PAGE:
Apps for Kids: Helping Children Embrace Reading in the Digital Age

mebiz, tech, & social media

I can still remember the first book I read. It was a story by Hans Christian Andersen and I felt such delight and excitement that I was able to read it all by myself! With the arrival of my daughter, it has been such a joy to get back into reading children’s books. We spend hours at our local bookshop and library, and look through all the beautiful books. But my daughter is living in a time of social media and technology that I couldn’t even fathom years ago. To see these changes is exciting, but as parents, we want to make wise choices when it comes using this technology.

This past month at the Tools of Change Bologna conference, there was a sellout crowd of 250, from over 27 countries to talk about how books are moving into a digital world. I found it interesting that studies have shown 34 percent of four and five year olds in the UK are able to open a browser, with only 14 percent of them who are able to tie their shoelaces. I know my own daughter was able to start using my iPhone when she was only two years old. I can’t say I learned it quite as quick!

This technology has been a nice addition to the learning tools that I use with my daughter. We are able to use the iPhone together and play games, read a story, practice counting, addition or even write our own storybook. The choices are endless. As parents, it is just our job to search out the quality apps on the market. So how are we choosing the best apps for our children? According to a study done by Mom Central Consulting, 39 percent of us rely on review blogs and websites, 17 percent rely on friends, and 12 percent rely on their children’s suggestions.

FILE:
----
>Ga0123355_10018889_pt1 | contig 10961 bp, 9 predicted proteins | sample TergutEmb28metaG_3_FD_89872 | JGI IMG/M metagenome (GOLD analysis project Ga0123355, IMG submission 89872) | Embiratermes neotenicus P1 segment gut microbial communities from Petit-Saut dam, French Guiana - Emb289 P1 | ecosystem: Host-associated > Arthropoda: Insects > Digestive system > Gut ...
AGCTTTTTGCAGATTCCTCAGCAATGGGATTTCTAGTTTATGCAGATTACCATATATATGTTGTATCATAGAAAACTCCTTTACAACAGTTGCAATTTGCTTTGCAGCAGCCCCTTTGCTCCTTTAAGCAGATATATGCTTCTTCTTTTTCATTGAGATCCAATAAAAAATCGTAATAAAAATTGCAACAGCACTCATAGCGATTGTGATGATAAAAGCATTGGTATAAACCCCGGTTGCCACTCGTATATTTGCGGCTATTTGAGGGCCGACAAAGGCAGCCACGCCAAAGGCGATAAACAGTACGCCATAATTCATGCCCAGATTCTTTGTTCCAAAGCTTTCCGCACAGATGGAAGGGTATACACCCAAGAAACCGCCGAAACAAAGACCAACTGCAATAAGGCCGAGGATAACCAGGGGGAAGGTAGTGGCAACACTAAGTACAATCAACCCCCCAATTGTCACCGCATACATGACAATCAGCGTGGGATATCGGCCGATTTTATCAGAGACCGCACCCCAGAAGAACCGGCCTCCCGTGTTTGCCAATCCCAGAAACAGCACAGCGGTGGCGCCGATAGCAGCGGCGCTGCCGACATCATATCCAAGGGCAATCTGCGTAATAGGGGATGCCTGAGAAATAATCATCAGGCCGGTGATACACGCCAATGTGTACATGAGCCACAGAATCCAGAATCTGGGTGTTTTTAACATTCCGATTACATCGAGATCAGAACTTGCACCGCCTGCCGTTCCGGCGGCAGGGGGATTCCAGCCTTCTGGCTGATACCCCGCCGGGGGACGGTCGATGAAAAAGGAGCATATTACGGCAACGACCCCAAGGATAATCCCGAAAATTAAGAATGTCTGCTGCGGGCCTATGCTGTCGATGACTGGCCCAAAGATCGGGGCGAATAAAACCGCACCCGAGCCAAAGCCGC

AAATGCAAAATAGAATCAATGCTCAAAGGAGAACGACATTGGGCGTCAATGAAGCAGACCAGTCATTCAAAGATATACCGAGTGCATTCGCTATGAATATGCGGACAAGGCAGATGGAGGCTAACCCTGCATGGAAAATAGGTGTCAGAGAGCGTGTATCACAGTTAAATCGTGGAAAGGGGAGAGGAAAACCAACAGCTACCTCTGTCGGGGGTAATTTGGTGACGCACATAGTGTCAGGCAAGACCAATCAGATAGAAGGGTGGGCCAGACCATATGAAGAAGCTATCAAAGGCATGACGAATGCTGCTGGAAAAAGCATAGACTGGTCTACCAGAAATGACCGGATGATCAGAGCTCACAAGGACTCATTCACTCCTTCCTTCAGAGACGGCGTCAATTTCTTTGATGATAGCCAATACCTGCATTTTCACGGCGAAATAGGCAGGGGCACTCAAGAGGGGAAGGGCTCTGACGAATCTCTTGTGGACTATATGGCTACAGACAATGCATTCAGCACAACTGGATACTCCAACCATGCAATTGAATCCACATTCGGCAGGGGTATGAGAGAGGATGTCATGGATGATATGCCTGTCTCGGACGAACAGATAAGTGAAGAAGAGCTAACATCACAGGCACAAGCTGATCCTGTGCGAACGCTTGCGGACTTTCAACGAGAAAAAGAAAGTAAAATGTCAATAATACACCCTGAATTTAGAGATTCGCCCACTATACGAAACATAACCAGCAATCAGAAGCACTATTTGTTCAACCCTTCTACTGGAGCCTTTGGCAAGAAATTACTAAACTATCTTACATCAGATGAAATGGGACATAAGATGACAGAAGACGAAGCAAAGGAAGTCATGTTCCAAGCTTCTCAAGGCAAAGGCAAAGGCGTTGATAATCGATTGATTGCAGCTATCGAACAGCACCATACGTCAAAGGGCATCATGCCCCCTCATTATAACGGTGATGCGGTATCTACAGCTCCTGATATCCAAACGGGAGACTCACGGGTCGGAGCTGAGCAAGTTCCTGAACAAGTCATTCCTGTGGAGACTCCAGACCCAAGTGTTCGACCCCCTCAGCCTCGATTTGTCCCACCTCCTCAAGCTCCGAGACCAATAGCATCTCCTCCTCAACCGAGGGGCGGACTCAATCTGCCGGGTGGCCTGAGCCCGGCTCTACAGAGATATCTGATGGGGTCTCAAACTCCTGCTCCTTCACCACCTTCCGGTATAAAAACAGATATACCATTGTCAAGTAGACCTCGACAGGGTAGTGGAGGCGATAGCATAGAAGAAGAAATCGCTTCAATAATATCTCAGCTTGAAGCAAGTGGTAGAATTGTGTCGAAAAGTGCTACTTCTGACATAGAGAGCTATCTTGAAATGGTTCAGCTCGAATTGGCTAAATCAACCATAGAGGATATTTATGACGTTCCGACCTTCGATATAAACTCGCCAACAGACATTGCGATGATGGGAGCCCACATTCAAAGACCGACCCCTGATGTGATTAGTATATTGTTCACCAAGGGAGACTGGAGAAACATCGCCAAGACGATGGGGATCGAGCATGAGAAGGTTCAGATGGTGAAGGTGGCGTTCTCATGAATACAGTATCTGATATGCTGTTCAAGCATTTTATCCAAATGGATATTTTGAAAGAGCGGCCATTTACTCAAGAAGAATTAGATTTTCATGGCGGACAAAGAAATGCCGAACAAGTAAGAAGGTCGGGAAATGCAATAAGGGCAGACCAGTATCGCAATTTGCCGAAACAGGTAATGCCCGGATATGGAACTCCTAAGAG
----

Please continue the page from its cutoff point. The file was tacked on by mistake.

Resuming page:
These devices are so child-friendly that if I need a break, my daughter is able to use this technology easily. Apparently, I am not alone. According to Mom Central Consulting, 74 percent of Moms let their children regularly play with their phone, while another 14 percent do so but only rarely. Education (50 percent) comes in only second to games (73 percent) as the most popular categories among Moms according to the same study by Mom Central Consulting.

As a parent, it is my goal to find apps that will further her education. Out of the more than thousands of apps on the market, there are many that will help our children learn how to read, entice their creativity, compose music, and improve their math skills – there are endless learning opportunities. I like a quote that Michelle Rulmont used in her article called: Teaching Technology: The iPad’s Best Educational Apps by Chicago-based educator Marva Collins:

“Once children learn to how to learn, nothing is going to narrow their mind. The essence of teaching is to make learning contagious, to have one idea to spark another.”

Our children literally have at their fingertips, a technology that helps them learn about so many interesting subjects. Along with good parenting and teachers, this can be another tool to help our children learn – and have fun at the same time.

Do you allow your child to play with your iPhone or iPad? Why or why not? If you do, what apps do you have on your phone that are child-friendly? Do the apps tend to be games or are they education-based? Why do you think it's important to embrace the digital age when it comes to bringing up your child?

Melissa Northway is a mom, writer of children’s picture books, and just came out with a new storybook app called “Penelope the Purple Pirate.” Her tomboy was the inspiration to write about a girl who likes to have adventures with her friends, and at the same time teach little ones the importance of treating others with kindness and respect. “Penelope the Purple Pirate” was chosen as a Top 10 Must-Have eBook by lilsugar of popsugar.com. She is working on her next story featuring Penelope in the Wild West. You can read more about Penelope and Melissa at: www.melissanorthway.com.

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Jen Tilley

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